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Professor Coates has given us a welcome opportunity to revisit the question of shareholder rights plans, or poison pills. It is interesting to evaluate a revisionist's view of an important empirical debate – but less because of the role that empirical evidence may have played in the evolution of U.S. corporate law doctrine and more because of the relevance of that debate to a world, especially Europe, that is waking up to the vigorous market in corporate control. If contested takeovers involving target firms such as Gucci, Telecom Italia, Paribas, and Mannesman are headline grabbing events in 1999 and 2000, what follows next in the moves towards European economic integration? What defensive measures, if any, should we encourage on the part of target management of an European Union company faced with a hostile takeover bid?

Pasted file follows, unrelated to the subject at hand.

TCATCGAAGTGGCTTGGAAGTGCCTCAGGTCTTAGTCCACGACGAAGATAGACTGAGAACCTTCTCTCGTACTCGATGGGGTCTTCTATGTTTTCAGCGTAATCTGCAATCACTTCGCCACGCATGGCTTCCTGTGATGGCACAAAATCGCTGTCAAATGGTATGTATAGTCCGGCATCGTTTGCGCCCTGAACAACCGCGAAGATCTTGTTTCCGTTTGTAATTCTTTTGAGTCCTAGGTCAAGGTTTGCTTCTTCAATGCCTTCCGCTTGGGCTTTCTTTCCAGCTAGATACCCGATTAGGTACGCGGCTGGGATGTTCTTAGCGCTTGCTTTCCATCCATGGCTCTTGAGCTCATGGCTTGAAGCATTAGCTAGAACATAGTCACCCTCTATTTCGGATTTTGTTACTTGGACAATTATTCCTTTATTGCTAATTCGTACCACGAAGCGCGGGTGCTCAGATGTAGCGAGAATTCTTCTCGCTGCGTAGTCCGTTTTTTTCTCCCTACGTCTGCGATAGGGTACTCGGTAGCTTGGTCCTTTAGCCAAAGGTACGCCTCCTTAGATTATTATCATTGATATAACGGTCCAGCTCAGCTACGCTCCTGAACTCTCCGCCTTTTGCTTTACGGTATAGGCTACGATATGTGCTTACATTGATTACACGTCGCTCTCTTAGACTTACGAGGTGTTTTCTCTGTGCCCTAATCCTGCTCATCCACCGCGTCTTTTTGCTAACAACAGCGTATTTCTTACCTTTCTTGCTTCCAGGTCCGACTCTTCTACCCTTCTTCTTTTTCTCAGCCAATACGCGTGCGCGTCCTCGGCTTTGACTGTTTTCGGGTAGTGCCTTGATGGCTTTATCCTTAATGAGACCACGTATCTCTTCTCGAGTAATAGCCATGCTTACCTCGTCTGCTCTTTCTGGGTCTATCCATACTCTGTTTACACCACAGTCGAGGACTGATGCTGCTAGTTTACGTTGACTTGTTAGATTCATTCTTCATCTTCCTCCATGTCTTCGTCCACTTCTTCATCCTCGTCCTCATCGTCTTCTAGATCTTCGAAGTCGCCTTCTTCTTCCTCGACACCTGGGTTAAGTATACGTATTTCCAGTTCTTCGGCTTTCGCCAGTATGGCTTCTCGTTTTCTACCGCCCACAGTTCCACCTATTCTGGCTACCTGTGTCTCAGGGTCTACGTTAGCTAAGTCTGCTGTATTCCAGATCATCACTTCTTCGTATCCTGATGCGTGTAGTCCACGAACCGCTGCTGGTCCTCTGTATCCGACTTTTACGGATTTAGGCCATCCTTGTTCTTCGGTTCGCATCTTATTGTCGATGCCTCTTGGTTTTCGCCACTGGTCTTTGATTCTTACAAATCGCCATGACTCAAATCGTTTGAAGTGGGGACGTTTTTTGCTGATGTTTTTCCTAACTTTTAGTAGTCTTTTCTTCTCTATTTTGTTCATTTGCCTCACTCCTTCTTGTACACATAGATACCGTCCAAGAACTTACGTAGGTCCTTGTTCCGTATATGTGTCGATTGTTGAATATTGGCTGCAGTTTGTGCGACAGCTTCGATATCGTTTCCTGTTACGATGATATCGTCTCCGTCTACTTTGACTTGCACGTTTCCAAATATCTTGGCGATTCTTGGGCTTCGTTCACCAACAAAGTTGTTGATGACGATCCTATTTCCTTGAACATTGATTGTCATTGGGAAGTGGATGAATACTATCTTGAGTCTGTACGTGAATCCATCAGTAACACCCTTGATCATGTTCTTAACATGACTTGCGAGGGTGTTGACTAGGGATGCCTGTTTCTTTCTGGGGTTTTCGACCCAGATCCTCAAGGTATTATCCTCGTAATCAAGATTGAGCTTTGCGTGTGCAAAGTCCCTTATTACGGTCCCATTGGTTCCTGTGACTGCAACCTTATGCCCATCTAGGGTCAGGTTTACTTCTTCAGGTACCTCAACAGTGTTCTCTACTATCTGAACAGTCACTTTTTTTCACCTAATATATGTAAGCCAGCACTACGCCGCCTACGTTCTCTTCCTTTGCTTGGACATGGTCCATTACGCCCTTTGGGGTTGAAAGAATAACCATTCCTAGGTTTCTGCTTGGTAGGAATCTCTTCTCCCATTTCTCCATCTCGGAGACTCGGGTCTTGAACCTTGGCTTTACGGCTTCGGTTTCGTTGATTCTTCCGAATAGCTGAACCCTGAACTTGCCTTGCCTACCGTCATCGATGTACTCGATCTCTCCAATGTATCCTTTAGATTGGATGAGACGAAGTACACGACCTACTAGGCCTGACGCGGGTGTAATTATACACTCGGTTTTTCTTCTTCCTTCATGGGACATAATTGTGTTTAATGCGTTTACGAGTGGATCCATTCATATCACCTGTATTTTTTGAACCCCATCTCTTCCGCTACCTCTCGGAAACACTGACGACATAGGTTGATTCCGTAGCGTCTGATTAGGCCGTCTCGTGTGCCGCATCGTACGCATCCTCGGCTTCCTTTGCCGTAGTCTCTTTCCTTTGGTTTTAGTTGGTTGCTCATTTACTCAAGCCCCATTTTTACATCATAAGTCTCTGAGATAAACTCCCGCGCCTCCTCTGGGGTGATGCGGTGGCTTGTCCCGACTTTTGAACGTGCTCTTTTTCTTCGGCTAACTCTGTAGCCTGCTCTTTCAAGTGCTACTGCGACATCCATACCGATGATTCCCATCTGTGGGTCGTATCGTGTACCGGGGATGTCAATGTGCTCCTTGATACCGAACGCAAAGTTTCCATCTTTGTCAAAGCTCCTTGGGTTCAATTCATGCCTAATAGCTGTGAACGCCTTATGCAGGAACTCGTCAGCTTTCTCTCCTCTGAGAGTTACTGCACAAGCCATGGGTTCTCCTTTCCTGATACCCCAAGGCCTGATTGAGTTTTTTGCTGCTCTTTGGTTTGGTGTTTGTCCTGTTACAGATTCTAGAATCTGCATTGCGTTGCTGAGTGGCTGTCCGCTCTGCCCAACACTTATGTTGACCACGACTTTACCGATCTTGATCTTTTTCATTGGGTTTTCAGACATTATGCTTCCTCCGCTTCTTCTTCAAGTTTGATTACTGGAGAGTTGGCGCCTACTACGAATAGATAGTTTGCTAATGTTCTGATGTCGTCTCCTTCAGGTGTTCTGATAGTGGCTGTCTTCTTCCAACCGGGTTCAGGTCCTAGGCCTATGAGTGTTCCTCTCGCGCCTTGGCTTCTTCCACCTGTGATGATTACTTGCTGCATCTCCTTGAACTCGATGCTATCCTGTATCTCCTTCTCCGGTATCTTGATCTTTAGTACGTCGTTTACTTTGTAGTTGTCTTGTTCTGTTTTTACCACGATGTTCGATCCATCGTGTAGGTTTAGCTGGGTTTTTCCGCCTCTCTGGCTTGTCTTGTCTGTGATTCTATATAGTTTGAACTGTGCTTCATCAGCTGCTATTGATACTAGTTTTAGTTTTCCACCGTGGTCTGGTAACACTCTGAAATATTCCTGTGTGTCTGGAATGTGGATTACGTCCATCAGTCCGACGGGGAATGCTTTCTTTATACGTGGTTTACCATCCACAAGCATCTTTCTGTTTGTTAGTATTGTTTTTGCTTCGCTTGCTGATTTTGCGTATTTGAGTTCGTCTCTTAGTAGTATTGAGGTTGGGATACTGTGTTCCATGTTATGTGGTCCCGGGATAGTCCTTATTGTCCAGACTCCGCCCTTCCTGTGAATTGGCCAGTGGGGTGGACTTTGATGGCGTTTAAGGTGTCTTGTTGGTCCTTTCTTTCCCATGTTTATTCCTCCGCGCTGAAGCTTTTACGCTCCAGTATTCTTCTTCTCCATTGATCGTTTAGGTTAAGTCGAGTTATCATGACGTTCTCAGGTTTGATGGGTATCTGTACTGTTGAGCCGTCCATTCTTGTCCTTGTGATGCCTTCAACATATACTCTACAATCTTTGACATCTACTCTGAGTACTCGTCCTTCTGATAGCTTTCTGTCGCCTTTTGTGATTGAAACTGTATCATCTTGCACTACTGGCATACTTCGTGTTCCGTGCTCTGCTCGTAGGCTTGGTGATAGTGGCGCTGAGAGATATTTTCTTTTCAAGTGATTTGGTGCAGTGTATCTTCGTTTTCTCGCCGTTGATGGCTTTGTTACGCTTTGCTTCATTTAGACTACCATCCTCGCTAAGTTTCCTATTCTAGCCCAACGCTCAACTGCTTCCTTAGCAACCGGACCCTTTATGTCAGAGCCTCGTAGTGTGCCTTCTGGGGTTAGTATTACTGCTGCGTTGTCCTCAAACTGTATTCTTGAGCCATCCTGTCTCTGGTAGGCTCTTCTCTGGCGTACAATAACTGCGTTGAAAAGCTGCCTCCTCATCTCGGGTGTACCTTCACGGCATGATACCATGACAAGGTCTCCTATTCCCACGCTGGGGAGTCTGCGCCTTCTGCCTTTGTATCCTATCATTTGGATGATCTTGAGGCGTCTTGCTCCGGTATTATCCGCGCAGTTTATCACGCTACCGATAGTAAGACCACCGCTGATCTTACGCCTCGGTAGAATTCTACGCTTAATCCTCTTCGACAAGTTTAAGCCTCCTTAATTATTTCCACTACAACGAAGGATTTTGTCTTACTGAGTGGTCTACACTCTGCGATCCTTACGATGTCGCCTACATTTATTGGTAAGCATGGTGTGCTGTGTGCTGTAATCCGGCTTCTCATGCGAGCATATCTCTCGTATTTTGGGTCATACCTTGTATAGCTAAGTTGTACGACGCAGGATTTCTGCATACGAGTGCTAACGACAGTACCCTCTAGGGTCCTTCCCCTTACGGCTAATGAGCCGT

To give away the punchline, I am critical of the implicit defense in Professor Coates's paper of poison pills as they have evolved in U.S. practice, finding that defense in the spirit if not in the words of his paper. Instead, I think that a different evolutionary path that focuses on shareholder choice in the formulation and use of poison pills might well be possible and desirable for European corporate governance.


Business Organizations Law | Law